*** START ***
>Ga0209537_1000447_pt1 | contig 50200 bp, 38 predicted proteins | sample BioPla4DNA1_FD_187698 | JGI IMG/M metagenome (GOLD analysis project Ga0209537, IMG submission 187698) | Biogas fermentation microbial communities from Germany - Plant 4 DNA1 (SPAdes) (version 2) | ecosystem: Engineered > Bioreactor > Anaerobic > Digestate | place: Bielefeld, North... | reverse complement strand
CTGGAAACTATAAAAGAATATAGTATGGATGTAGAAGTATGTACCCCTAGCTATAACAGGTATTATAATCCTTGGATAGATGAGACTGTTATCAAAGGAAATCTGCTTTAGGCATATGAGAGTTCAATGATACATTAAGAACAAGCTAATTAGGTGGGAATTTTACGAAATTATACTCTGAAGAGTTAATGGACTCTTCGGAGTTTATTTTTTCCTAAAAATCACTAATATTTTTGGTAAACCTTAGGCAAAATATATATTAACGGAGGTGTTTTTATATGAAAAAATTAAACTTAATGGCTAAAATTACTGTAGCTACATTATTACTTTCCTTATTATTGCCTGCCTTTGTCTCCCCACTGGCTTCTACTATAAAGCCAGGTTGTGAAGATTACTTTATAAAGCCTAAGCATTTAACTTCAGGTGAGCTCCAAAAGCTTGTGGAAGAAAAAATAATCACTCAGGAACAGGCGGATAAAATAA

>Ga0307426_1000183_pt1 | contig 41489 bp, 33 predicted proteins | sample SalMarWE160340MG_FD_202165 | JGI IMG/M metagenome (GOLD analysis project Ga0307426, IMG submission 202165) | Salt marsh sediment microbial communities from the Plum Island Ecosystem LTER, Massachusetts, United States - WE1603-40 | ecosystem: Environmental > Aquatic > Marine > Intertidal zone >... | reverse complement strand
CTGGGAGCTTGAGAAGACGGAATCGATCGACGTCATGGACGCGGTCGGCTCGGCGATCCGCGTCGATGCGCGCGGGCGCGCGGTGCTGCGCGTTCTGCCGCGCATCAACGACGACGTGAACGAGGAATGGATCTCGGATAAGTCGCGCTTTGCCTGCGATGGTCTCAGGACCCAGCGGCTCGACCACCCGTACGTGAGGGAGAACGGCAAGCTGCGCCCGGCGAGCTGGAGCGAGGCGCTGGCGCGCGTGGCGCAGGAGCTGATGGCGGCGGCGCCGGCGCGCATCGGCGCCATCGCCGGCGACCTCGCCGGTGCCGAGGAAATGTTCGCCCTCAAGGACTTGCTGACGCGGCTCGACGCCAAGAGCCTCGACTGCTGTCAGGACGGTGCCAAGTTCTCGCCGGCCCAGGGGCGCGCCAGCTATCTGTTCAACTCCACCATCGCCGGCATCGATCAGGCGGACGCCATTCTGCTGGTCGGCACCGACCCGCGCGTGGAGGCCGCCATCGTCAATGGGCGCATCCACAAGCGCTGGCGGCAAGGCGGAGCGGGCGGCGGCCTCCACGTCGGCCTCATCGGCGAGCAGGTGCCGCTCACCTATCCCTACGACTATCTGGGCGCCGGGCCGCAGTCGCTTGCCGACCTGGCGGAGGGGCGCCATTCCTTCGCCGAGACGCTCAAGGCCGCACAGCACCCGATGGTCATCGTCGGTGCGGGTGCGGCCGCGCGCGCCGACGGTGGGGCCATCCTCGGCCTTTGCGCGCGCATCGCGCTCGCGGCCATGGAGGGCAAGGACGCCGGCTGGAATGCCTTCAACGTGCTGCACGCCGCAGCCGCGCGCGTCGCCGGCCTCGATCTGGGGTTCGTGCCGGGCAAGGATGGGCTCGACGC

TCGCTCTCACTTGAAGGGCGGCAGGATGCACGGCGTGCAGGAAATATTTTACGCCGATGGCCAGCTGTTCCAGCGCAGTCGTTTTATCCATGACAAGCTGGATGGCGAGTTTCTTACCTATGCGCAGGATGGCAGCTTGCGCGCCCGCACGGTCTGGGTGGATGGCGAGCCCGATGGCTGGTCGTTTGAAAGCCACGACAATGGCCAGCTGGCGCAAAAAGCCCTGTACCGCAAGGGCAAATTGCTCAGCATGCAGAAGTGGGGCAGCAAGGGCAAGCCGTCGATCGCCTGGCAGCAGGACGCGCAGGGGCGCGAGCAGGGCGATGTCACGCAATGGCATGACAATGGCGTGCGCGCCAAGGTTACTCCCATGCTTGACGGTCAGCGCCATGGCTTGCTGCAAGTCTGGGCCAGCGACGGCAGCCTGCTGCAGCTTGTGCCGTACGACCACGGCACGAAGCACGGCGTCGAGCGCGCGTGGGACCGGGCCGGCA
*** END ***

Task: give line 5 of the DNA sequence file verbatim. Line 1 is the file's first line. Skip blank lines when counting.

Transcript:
TCGCTCTCACTTGAAGGGCGGCAGGATGCACGGCGTGCAGGAAATATTTTACGCCGATGGCCAGCTGTTCCAGCGCAGTCGTTTTATCCATGACAAGCTGGATGGCGAGTTTCTTACCTATGCGCAGGATGGCAGCTTGCGCGCCCGCACGGTCTGGGTGGATGGCGAGCCCGATGGCTGGTCGTTTGAAAGCCACGACAATGGCCAGCTGGCGCAAAAAGCCCTGTACCGCAAGGGCAAATTGCTCAGCATGCAGAAGTGGGGCAGCAAGGGCAAGCCGTCGATCGCCTGGCAGCAGGACGCGCAGGGGCGCGAGCAGGGCGATGTCACGCAATGGCATGACAATGGCGTGCGCGCCAAGGTTACTCCCATGCTTGACGGTCAGCGCCATGGCTTGCTGCAAGTCTGGGCCAGCGACGGCAGCCTGCTGCAGCTTGTGCCGTACGACCACGGCACGAAGCACGGCGTCGAGCGCGCGTGGGACCGGGCCGGCA